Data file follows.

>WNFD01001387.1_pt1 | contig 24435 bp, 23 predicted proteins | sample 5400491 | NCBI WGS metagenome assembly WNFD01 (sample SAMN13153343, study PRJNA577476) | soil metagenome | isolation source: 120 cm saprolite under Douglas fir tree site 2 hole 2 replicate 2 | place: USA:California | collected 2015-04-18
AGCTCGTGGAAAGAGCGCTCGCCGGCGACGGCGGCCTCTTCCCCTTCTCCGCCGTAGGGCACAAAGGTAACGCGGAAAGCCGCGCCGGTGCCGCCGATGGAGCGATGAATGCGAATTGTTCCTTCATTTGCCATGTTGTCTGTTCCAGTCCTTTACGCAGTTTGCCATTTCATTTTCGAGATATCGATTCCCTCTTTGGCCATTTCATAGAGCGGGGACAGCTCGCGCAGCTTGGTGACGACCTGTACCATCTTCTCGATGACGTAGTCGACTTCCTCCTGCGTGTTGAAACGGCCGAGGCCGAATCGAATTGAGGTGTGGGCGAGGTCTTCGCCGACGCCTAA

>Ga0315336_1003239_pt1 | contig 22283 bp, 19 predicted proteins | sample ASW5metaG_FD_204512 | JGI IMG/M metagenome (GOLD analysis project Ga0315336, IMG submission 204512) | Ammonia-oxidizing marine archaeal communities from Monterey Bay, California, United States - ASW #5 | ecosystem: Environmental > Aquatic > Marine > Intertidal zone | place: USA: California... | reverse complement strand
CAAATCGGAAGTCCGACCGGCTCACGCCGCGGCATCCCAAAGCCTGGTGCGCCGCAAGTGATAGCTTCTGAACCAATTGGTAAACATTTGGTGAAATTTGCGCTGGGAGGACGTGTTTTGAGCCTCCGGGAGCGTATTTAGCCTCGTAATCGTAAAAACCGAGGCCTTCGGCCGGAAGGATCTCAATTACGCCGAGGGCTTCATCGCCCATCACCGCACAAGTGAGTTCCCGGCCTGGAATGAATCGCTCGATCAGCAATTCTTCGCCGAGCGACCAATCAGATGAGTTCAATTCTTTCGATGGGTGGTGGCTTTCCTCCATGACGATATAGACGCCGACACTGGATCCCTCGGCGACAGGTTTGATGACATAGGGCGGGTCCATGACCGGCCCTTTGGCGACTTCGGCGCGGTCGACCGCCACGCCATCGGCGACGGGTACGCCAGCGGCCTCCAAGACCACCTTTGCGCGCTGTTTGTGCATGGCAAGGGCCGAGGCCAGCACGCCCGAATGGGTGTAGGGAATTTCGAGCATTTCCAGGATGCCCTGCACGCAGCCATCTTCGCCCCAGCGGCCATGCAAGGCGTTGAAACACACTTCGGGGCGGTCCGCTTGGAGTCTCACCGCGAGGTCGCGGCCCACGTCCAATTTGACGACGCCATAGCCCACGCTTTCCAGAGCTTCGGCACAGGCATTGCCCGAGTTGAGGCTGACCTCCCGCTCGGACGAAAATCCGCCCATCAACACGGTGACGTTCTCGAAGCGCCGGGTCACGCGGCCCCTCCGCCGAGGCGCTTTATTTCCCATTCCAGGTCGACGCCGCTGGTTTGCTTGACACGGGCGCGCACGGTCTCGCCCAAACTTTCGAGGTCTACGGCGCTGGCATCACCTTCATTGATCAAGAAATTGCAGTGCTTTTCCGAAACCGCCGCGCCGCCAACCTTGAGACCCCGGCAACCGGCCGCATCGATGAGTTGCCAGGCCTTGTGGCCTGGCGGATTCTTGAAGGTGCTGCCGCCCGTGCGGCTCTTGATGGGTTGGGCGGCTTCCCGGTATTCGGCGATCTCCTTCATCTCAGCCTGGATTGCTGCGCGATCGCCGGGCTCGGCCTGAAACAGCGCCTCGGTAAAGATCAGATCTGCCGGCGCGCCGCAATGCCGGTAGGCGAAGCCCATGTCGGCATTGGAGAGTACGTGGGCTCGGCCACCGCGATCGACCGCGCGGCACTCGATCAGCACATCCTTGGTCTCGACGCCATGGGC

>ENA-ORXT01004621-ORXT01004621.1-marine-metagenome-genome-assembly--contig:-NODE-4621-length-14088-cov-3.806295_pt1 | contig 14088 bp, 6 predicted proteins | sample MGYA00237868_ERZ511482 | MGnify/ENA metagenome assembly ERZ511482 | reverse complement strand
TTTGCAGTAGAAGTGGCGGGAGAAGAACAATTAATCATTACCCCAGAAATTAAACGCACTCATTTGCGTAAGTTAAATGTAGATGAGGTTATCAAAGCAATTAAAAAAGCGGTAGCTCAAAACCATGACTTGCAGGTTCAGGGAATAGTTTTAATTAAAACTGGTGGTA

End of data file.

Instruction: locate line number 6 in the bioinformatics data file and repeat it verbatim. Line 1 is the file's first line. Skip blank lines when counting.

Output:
TTTGCAGTAGAAGTGGCGGGAGAAGAACAATTAATCATTACCCCAGAAATTAAACGCACTCATTTGCGTAAGTTAAATGTAGATGAGGTTATCAAAGCAATTAAAAAAGCGGTAGCTCAAAACCATGACTTGCAGGTTCAGGGAATAGTTTTAATTAAAACTGGTGGTA